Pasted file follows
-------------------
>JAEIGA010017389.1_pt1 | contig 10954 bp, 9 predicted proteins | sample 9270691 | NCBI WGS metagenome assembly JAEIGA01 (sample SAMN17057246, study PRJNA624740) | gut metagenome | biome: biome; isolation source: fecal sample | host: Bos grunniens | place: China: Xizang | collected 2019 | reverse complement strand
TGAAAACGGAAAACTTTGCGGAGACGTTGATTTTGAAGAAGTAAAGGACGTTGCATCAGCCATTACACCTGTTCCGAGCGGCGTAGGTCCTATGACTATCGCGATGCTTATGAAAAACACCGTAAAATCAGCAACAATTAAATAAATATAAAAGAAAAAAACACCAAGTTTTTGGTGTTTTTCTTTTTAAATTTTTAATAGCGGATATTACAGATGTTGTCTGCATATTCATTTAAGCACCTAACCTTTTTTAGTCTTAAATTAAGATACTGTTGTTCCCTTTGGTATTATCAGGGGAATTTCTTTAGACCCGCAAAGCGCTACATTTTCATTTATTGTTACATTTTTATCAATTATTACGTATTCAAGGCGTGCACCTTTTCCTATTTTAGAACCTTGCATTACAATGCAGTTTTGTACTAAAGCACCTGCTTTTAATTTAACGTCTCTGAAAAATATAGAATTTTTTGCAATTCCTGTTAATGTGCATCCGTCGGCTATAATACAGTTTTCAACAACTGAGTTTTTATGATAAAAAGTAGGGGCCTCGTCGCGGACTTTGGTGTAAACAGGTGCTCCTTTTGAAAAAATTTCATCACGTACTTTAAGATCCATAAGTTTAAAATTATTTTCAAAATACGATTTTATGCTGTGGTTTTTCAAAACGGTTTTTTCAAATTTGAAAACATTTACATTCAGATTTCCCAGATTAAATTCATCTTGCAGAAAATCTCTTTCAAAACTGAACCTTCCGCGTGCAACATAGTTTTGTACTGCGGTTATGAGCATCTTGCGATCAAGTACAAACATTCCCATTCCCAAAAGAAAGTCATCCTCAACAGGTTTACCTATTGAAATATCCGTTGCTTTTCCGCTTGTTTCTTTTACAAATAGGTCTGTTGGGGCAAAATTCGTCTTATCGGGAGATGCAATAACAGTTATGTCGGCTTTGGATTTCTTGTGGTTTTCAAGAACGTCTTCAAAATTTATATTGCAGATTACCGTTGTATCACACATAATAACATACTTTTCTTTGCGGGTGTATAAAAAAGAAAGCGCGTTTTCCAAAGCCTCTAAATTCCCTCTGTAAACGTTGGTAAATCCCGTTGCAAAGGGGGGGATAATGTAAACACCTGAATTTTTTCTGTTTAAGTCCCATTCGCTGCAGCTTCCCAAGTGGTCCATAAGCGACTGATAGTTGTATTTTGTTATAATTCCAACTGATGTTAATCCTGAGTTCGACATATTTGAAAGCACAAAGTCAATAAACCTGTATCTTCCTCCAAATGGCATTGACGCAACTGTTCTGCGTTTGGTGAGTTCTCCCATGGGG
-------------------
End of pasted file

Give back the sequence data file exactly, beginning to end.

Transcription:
>JAEIGA010017389.1_pt1 | contig 10954 bp, 9 predicted proteins | sample 9270691 | NCBI WGS metagenome assembly JAEIGA01 (sample SAMN17057246, study PRJNA624740) | gut metagenome | biome: biome; isolation source: fecal sample | host: Bos grunniens | place: China: Xizang | collected 2019 | reverse complement strand
TGAAAACGGAAAACTTTGCGGAGACGTTGATTTTGAAGAAGTAAAGGACGTTGCATCAGCCATTACACCTGTTCCGAGCGGCGTAGGTCCTATGACTATCGCGATGCTTATGAAAAACACCGTAAAATCAGCAACAATTAAATAAATATAAAAGAAAAAAACACCAAGTTTTTGGTGTTTTTCTTTTTAAATTTTTAATAGCGGATATTACAGATGTTGTCTGCATATTCATTTAAGCACCTAACCTTTTTTAGTCTTAAATTAAGATACTGTTGTTCCCTTTGGTATTATCAGGGGAATTTCTTTAGACCCGCAAAGCGCTACATTTTCATTTATTGTTACATTTTTATCAATTATTACGTATTCAAGGCGTGCACCTTTTCCTATTTTAGAACCTTGCATTACAATGCAGTTTTGTACTAAAGCACCTGCTTTTAATTTAACGTCTCTGAAAAATATAGAATTTTTTGCAATTCCTGTTAATGTGCATCCGTCGGCTATAATACAGTTTTCAACAACTGAGTTTTTATGATAAAAAGTAGGGGCCTCGTCGCGGACTTTGGTGTAAACAGGTGCTCCTTTTGAAAAAATTTCATCACGTACTTTAAGATCCATAAGTTTAAAATTATTTTCAAAATACGATTTTATGCTGTGGTTTTTCAAAACGGTTTTTTCAAATTTGAAAACATTTACATTCAGATTTCCCAGATTAAATTCATCTTGCAGAAAATCTCTTTCAAAACTGAACCTTCCGCGTGCAACATAGTTTTGTACTGCGGTTATGAGCATCTTGCGATCAAGTACAAACATTCCCATTCCCAAAAGAAAGTCATCCTCAACAGGTTTACCTATTGAAATATCCGTTGCTTTTCCGCTTGTTTCTTTTACAAATAGGTCTGTTGGGGCAAAATTCGTCTTATCGGGAGATGCAATAACAGTTATGTCGGCTTTGGATTTCTTGTGGTTTTCAAGAACGTCTTCAAAATTTATATTGCAGATTACCGTTGTATCACACATAATAACATACTTTTCTTTGCGGGTGTATAAAAAAGAAAGCGCGTTTTCCAAAGCCTCTAAATTCCCTCTGTAAACGTTGGTAAATCCCGTTGCAAAGGGGGGGATAATGTAAACACCTGAATTTTTTCTGTTTAAGTCCCATTCGCTGCAGCTTCCCAAGTGGTCCATAAGCGACTGATAGTTGTATTTTGTTATAATTCCAACTGATGTTAATCCTGAGTTCGACATATTTGAAAGCACAAAGTCAATAAACCTGTATCTTCCTCCAAATGGCATTGACGCAACTGTTCTGCGTTTGGTGAGTTCTCCCATGGGG